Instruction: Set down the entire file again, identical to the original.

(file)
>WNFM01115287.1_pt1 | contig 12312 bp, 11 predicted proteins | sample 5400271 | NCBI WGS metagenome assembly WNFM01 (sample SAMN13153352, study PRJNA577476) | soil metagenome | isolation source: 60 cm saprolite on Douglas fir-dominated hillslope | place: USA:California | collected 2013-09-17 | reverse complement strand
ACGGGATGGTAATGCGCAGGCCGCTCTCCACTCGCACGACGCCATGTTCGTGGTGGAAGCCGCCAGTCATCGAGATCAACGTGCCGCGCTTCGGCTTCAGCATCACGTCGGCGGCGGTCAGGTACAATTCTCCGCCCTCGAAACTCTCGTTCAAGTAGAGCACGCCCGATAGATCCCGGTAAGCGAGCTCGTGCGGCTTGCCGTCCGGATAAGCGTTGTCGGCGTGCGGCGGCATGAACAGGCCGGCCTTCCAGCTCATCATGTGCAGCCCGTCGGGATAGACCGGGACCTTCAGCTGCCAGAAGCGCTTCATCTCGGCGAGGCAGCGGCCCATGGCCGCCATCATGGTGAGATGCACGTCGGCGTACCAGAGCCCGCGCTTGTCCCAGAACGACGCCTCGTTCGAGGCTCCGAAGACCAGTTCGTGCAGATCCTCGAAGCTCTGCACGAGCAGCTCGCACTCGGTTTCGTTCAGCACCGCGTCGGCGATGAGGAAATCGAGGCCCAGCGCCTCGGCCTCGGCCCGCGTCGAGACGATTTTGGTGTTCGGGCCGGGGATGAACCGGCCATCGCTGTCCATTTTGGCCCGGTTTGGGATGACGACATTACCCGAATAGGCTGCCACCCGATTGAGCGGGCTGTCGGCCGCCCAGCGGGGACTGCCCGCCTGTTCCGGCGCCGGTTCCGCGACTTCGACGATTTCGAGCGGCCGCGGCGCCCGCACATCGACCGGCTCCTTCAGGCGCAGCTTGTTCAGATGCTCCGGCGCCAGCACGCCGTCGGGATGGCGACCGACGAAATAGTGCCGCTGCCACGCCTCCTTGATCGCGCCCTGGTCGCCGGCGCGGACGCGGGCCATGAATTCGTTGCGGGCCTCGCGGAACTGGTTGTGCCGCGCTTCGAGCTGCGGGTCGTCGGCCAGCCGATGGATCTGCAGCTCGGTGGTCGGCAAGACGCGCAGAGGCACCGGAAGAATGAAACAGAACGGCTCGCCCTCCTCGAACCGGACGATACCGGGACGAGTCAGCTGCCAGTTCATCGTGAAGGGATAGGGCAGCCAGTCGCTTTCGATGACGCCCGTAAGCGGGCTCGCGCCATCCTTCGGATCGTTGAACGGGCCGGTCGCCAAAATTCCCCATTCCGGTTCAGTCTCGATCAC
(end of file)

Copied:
>WNFM01115287.1_pt1 | contig 12312 bp, 11 predicted proteins | sample 5400271 | NCBI WGS metagenome assembly WNFM01 (sample SAMN13153352, study PRJNA577476) | soil metagenome | isolation source: 60 cm saprolite on Douglas fir-dominated hillslope | place: USA:California | collected 2013-09-17 | reverse complement strand
ACGGGATGGTAATGCGCAGGCCGCTCTCCACTCGCACGACGCCATGTTCGTGGTGGAAGCCGCCAGTCATCGAGATCAACGTGCCGCGCTTCGGCTTCAGCATCACGTCGGCGGCGGTCAGGTACAATTCTCCGCCCTCGAAACTCTCGTTCAAGTAGAGCACGCCCGATAGATCCCGGTAAGCGAGCTCGTGCGGCTTGCCGTCCGGATAAGCGTTGTCGGCGTGCGGCGGCATGAACAGGCCGGCCTTCCAGCTCATCATGTGCAGCCCGTCGGGATAGACCGGGACCTTCAGCTGCCAGAAGCGCTTCATCTCGGCGAGGCAGCGGCCCATGGCCGCCATCATGGTGAGATGCACGTCGGCGTACCAGAGCCCGCGCTTGTCCCAGAACGACGCCTCGTTCGAGGCTCCGAAGACCAGTTCGTGCAGATCCTCGAAGCTCTGCACGAGCAGCTCGCACTCGGTTTCGTTCAGCACCGCGTCGGCGATGAGGAAATCGAGGCCCAGCGCCTCGGCCTCGGCCCGCGTCGAGACGATTTTGGTGTTCGGGCCGGGGATGAACCGGCCATCGCTGTCCATTTTGGCCCGGTTTGGGATGACGACATTACCCGAATAGGCTGCCACCCGATTGAGCGGGCTGTCGGCCGCCCAGCGGGGACTGCCCGCCTGTTCCGGCGCCGGTTCCGCGACTTCGACGATTTCGAGCGGCCGCGGCGCCCGCACATCGACCGGCTCCTTCAGGCGCAGCTTGTTCAGATGCTCCGGCGCCAGCACGCCGTCGGGATGGCGACCGACGAAATAGTGCCGCTGCCACGCCTCCTTGATCGCGCCCTGGTCGCCGGCGCGGACGCGGGCCATGAATTCGTTGCGGGCCTCGCGGAACTGGTTGTGCCGCGCTTCGAGCTGCGGGTCGTCGGCCAGCCGATGGATCTGCAGCTCGGTGGTCGGCAAGACGCGCAGAGGCACCGGAAGAATGAAACAGAACGGCTCGCCCTCCTCGAACCGGACGATACCGGGACGAGTCAGCTGCCAGTTCATCGTGAAGGGATAGGGCAGCCAGTCGCTTTCGATGACGCCCGTAAGCGGGCTCGCGCCATCCTTCGGATCGTTGAACGGGCCGGTCGCCAAAATTCCCCATTCCGGTTCAGTCTCGATCAC